# Question on measuring $I$-$V$ characteristic of a component

When measuring the I-V characteristic of a metal wire/diode/filament light bulb , what is generally the best circuit set up?

You can

1. Change the voltage across the component directly using a variable power supply

2. Use a variable resistor to change the voltage across the component.

3. Use a potential divider set up to vary the voltage.

In all three cases, you have the voltmeter in parallel with the component and an ammeter in series. You'd have to make adjustments depending on the circuit (e.g. adding extra resistors in series) but as far as I understand, that's the basic setup.

My question is, in 2 and 3 are you not changing the resistance of the whole circuit when you're adjusting the voltage so you're actually changing the current measured by the ammeter indirectly? Is the effect so insignificant that it is ignored? Does this affect the I-V characteristic obtained?

In my view, I think 1 is the best setup for getting the I-V characteristic of a component as you're changing one variable only (which is voltage). Though I'm not sure if I understand the topic correctly.

• If you are concerned about practical implementation (and not theory), you might get a better answer to this question at "electrical engineering SE". – user1583209 May 8 '18 at 21:07
• @user1583209 I’m asking for verification on what should theoretically happen when you use a variable resistor instead of changing the voltage of the voltage source. I have done this experiment in the lab at school many times and there’s nothing out of the ordinary with my results, but this is only occurring to me now and I can’t find a theoretical explanation as to why this should work in any of my textbooks. – s.xw May 8 '18 at 21:11
• Unless I misunderstand your question (circuit diagrams could help), I don't see any difference between your options. However you have basically two options to place amp meter and voltmeter in the circuit. In one case you will measure the correct voltage in the other the correct current over/through your wire/light bulb/... Errors will be due to nonzero resistance of the ampmeter or non-infinite resistance of the voltmeter. – user1583209 May 8 '18 at 21:30
• @user1583209 In the first circuit, the voltage across the entire circuit is being changed. In the second and third circuit, the voltage across the components are changed but the voltage across the entire circuit is kept constant. I am familiar with the concept that changing the resistance of a variable resistor alters the voltage across the other components in the circuit. But changing the resistance of a variable resistor also changes the resistance of the entire circuit, and hence the current. So is it still possible to obtain fair and accurate readings for I-V characteristic of component? – s.xw May 8 '18 at 21:37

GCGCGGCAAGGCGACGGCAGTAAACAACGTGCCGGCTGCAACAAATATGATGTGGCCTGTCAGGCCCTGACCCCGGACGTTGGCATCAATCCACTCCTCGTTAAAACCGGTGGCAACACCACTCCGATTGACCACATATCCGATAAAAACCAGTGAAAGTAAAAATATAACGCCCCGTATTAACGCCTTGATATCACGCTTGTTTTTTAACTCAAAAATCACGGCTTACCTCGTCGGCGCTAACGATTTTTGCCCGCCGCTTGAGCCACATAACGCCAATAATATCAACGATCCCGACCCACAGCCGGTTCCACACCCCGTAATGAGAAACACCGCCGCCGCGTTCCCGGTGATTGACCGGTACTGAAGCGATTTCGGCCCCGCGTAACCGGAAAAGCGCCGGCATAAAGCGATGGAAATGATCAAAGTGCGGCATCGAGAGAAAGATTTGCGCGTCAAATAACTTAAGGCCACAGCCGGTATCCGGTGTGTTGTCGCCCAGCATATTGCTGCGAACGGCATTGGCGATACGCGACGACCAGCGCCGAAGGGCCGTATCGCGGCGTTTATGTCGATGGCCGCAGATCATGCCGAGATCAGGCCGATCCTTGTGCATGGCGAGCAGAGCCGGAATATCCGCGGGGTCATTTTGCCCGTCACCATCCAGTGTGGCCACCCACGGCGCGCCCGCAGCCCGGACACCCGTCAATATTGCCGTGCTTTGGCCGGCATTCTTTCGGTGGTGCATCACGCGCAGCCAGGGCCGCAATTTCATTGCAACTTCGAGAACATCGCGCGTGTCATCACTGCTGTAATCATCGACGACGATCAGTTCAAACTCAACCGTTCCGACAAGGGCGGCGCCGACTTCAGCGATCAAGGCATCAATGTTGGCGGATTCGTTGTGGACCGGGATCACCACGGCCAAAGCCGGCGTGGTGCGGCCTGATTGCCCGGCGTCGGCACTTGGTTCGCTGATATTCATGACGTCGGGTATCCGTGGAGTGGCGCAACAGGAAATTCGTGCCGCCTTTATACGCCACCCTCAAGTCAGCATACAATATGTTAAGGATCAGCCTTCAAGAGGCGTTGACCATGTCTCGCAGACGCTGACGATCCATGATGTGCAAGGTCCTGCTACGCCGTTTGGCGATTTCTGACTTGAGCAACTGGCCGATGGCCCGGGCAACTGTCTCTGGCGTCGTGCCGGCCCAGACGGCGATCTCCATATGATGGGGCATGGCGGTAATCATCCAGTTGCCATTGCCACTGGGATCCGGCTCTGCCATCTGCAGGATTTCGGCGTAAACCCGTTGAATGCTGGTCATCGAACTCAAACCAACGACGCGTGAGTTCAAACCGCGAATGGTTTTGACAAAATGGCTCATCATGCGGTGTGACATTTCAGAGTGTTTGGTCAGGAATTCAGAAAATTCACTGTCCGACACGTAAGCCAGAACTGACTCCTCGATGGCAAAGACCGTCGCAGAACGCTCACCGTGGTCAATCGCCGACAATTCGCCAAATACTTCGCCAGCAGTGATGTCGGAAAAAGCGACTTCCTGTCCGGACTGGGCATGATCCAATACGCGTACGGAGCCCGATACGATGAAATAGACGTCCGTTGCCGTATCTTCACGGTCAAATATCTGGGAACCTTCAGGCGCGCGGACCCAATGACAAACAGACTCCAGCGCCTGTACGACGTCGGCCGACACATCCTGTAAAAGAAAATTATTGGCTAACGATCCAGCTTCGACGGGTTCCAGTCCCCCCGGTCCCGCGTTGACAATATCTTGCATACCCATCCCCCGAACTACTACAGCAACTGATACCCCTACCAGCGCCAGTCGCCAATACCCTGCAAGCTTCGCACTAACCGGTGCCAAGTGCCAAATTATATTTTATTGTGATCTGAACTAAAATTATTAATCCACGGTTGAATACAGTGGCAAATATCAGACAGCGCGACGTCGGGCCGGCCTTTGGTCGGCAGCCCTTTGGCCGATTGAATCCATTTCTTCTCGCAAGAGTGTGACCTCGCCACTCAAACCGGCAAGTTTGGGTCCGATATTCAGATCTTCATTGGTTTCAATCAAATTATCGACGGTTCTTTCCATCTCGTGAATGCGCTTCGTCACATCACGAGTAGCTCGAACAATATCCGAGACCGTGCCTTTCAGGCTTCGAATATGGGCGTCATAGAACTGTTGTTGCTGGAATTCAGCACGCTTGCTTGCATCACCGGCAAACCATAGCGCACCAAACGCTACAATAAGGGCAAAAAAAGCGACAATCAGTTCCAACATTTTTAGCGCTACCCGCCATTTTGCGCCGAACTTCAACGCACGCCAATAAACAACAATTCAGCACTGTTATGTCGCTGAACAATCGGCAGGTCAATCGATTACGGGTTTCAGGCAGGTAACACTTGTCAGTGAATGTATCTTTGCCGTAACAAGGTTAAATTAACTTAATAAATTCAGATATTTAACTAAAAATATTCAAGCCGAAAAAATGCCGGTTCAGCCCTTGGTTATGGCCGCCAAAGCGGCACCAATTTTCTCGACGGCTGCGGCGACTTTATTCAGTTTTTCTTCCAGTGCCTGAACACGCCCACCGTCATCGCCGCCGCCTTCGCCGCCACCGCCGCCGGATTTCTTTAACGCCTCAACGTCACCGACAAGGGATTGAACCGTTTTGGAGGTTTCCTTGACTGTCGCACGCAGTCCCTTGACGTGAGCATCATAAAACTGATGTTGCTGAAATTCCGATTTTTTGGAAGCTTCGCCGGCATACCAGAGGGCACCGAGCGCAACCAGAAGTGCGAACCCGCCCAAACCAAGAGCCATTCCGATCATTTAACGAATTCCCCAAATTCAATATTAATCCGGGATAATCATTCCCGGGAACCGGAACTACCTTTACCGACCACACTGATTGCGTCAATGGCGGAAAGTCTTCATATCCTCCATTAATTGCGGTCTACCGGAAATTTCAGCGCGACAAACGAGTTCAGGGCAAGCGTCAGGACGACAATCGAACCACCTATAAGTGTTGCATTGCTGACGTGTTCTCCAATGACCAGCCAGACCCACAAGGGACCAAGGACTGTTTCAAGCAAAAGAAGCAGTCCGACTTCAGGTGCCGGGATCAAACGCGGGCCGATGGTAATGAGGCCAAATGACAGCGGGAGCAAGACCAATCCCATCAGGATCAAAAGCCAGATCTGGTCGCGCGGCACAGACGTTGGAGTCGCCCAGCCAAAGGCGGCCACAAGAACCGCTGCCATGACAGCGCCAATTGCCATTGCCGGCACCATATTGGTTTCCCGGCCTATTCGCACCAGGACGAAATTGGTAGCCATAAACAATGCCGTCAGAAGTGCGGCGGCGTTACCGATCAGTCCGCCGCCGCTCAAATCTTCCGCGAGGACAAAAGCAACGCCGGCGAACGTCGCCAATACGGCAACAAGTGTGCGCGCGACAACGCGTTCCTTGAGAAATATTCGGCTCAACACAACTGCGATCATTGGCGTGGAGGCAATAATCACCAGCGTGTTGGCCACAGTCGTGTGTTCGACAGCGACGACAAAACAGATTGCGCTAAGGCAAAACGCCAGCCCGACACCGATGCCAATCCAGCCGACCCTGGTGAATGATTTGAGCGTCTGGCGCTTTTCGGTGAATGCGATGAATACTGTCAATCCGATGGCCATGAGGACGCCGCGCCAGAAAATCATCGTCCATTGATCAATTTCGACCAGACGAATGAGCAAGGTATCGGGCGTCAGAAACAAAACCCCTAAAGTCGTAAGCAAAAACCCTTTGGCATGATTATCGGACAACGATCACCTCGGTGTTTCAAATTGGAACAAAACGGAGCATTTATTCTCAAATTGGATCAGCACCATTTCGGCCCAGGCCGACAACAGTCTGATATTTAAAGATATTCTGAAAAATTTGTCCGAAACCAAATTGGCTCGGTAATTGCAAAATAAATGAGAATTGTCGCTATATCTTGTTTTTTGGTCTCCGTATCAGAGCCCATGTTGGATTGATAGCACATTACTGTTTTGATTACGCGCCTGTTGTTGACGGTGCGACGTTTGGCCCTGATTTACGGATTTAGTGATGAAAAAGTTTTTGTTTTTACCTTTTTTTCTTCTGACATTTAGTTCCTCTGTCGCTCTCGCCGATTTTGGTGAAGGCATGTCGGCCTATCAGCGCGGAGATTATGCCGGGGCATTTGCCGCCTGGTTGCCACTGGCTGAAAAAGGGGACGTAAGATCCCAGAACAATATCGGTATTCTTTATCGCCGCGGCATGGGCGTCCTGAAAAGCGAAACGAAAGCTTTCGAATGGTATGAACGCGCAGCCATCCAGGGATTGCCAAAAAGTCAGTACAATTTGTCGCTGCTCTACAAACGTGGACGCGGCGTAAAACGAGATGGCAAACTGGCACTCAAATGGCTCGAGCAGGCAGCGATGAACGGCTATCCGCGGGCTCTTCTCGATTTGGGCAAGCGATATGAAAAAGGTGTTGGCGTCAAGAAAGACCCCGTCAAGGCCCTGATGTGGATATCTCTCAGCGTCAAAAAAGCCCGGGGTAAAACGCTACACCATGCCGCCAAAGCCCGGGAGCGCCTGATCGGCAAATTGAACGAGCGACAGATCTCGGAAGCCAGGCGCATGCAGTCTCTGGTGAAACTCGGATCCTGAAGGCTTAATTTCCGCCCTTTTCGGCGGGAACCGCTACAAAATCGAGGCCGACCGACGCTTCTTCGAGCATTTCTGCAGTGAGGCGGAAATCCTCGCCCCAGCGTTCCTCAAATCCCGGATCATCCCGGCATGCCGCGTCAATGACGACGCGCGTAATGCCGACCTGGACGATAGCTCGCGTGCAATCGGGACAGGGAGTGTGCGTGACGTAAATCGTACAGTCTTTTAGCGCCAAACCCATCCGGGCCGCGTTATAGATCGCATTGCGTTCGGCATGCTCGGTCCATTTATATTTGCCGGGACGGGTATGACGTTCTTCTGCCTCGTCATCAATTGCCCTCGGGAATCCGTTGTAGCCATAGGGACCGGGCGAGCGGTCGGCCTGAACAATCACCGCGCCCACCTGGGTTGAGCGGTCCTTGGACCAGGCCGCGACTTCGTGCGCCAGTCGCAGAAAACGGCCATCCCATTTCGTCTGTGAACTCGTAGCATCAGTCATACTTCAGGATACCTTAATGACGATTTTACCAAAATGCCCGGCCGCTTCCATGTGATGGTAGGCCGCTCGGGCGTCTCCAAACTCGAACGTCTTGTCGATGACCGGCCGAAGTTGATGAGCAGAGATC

## 1 Answer

As long as the ammeter is in series with the device under test and has negligible resistance, and the volt meter is in parallel with practically infinite resistance, it doesn't matter which method you use. The ammeter measures the current through the device, and the voltmeter measures the voltage drop. That's all you need.

• This sounds absurd, but what if I connect the voltmeter across the variable resistor instead of say a metal wire? I then change the resistance to obtain a range of voltage and current readings. I would surely get similar readings whether I connected the voltmeter across the variable resistor or the metal wire. But that means the variable resistor is ohmic? Where's the fault in my logic? – s.xw May 8 '18 at 20:27
• @s.xw Depending on the rest of your circuit, the voltage dropped by the variable resistor may be nearly constant (equal to the voltage supplied) regardless of the resistance. Not an ohmic response. – BowlOfRed May 8 '18 at 21:35
• I don't understand your question. First, without a circuit diagram, I don't know where you are putting your meters. Second, if I'm measuring the I-V characteristic of a device, why would I put the voltmeter anywhere else but across the device? But if you measure the voltage across the variable resistor you might be able to infer the current through your device, and you might be able to infer the voltage across you device, but it all depends how everything is wired up. A variable resistor ought to be ohmic. Why wouldn't it be? It would be a lousy variable resistor if it weren't. – garyp May 9 '18 at 1:06